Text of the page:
Ever since he began his career at insurance giant Marsh in New York 27 years ago, David Jacob has made DJing his outlet of choice in his spare time.

Asked about his favourite musical genre, the Marsh Asia CEO says he gravitates towards house, but has also branched out into techno and tech house over the years.

“I’ll DJ any chance I get,” he says. “Obviously it’s a little less now that I have three children, but it’s fun and breaks the everyday rigour of being an insurance CEO.”

The rigour David describes comes from Marsh’s flawless execution of a consistent strategy in an industry that has significantly evolved over many years.

David Jacob navigates risk

Risk is now front and centre of any boardroom discussion, and risk management is more sophisticated and embedded in company culture.

David thinks this is due to innovation and technology having come a long way, with data-driven insight now a core component of decision making.

One of the newer risks dominating a lot of discussions in the insurance world is cyber risk, with more traditional brick-and-mortar companies beginning to move into that space.

“Companies are now wanting to improve their distribution models and becoming digital-ready,” says David. “With that, there is an associated risk of cyber that companies have never really factored.”

An insurance evolution

Helping Marsh’s success along is the continued abundance of market capacity, with new forms of alternative capital beginning to emerge in the insurance space.

“It’s always evolving. There’s always opportunity for expansion, but with expansion there’s also been a lot of consolidation, which I think is great for the industry. It means you know you’re dealing with the right players and those that really have the stamina to sustain their market footprint,” David explains.

“Pretty much all 13 countries Marsh covers in Asia are aligned to a client segmentation model with data-driven industry analytics. That’s the cornerstone of our client proposition.”

Marsh’s client-centric business model is something David cites as “one of the hallmarks of our success”, and owes much of it to its leadership. Around 80 per cent of its core strategies are country-agnostic, he says, while the remaining 20 per cent allows for cultural differences between the nations.

Another area where the insurance broker is head and shoulders above the competition is its heavy focus on its sales function. “This has really seen us outpace our competitors in terms of organic growth,” says David.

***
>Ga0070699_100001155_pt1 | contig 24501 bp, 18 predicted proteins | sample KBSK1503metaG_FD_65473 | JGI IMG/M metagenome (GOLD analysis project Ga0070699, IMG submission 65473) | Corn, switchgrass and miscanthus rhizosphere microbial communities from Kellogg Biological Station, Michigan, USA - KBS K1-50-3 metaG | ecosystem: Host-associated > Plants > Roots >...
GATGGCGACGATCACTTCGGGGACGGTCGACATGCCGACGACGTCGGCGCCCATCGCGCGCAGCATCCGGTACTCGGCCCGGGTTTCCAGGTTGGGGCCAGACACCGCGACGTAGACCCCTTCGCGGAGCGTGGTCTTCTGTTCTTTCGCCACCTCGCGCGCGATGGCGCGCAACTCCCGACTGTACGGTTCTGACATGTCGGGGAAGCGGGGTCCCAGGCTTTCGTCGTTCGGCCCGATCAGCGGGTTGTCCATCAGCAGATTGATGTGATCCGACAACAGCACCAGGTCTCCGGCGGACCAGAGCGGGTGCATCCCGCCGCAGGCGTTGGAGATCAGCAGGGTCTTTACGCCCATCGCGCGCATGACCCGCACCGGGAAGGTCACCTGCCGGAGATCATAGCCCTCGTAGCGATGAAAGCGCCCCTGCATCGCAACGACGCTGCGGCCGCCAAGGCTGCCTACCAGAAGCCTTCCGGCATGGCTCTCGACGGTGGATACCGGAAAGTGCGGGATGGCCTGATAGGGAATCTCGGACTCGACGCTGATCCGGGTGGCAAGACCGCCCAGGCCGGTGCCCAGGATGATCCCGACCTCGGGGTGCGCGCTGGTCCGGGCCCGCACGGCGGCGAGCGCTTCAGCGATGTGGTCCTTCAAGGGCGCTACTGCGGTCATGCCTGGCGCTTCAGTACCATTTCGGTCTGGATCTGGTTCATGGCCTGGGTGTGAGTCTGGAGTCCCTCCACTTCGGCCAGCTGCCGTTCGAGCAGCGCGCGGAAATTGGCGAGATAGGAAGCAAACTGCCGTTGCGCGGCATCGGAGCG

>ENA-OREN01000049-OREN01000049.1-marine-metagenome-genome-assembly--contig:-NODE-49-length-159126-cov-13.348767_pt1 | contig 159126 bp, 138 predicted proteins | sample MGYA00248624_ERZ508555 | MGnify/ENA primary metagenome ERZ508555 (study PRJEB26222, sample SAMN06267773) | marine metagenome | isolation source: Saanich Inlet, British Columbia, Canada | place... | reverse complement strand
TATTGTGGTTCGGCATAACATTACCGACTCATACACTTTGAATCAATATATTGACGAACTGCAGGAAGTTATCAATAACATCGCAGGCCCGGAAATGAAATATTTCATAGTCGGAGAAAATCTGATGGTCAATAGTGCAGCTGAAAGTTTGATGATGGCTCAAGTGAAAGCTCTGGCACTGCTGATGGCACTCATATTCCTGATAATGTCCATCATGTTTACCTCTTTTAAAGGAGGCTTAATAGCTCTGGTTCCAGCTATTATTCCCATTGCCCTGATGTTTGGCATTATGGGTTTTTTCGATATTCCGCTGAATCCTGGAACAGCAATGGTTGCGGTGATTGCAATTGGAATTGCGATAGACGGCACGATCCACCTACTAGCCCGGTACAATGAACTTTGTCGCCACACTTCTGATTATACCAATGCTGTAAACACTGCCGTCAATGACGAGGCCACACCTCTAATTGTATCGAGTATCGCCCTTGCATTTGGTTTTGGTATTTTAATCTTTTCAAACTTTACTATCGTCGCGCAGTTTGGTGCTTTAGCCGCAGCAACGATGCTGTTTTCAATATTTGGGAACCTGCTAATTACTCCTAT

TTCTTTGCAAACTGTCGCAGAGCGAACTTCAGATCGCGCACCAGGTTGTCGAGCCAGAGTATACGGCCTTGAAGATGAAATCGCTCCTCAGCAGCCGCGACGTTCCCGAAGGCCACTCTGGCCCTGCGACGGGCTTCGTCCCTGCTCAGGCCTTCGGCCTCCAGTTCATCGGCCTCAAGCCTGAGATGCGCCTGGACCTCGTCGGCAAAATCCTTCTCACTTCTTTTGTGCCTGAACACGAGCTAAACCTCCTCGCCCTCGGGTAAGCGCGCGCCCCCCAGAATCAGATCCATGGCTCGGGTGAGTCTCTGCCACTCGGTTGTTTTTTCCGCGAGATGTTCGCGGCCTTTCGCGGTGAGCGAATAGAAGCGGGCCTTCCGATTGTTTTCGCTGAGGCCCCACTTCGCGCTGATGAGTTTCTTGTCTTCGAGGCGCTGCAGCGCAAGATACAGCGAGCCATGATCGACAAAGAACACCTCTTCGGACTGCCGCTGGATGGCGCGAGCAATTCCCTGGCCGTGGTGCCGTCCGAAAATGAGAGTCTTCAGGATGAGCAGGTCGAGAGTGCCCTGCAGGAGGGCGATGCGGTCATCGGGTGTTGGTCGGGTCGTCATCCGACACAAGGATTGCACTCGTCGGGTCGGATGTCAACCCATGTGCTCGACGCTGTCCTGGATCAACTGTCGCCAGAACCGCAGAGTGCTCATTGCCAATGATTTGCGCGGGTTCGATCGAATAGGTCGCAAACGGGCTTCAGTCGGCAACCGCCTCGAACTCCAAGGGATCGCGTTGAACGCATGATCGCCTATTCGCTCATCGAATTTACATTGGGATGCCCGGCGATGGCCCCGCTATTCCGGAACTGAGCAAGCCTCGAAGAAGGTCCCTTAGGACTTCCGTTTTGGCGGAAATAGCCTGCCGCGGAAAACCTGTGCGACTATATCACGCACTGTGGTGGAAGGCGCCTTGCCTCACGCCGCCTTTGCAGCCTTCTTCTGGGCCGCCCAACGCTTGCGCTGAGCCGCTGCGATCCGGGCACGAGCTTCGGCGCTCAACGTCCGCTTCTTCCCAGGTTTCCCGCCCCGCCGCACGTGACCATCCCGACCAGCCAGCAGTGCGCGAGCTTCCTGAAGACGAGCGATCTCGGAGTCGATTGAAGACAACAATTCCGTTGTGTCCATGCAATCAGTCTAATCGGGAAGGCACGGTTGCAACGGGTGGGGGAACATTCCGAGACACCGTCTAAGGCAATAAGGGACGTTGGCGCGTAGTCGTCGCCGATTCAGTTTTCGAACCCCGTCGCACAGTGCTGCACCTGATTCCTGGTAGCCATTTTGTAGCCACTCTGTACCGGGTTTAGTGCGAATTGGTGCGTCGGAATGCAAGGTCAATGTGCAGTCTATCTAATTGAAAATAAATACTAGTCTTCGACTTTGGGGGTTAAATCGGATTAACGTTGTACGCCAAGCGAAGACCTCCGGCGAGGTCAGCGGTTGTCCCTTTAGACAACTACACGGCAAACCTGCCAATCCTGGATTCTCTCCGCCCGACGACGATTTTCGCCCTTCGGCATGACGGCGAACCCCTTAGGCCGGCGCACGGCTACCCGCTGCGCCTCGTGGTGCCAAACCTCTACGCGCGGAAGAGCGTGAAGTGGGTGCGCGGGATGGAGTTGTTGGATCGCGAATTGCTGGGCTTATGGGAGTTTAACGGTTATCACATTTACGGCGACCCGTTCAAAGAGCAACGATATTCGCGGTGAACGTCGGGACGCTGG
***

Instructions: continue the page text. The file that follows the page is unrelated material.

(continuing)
“We’ve got the largest dedicated sales force among our broker competitors in the region, with a very consistent sales structure in place in all countries. That’s really been the cornerstone of how we continue to drive organic growth.”

The executive’s journey with Marsh Asia

David has spent a very long tenure at one company during a time when staying put for more than two or three years was practically unheard of, let alone 27.

A big factor in why that has been possible is the excellent career opportunities that Marsh has afforded him over the years, as well as the ability to create a sustainable work–life balance, he says.

While he’d “like to see more stability and consistency” in the workforce, David says it’s not necessarily a bad thing to move to different companies when the right opportunities arise.
“It doesn’t matter where you’re at in your career, ultimately you have to be happy,” he continues.

“Also, there really is no substitute for hard work and accountability.” Over the years, David believes there have been too many times where he has seen people in the business who are simply insincere and don’t come out as genuine, in terms of what they’re doing.

“Sincerity is the one thing I’ve always thought defines someone’s character. Part of that has to do with whether you’re absolutely passionate about your work.”

Sincerity is the one thing I’ve always thought defines someone’s character. Part of that has to do with whether you’re absolutely passionate about your work.

A belief that ‘health is wealth’

Equally passionate in leisure as in work, David is also a big believer in the whole ‘health is wealth’ slogan. As well as DJing, he has been doing CrossFit for a number of years in his spare time. “It’s really helped me both mentally and physically cope with the pressures at work,” he explains.

Even after 27 years as a one-company man, it’s still crucial he continues having that all-important work–life balance. “When you’re always on the go and it’s non-stop with travel, you still need to make sure that your body and your mind can keep up with that kind of regimen.”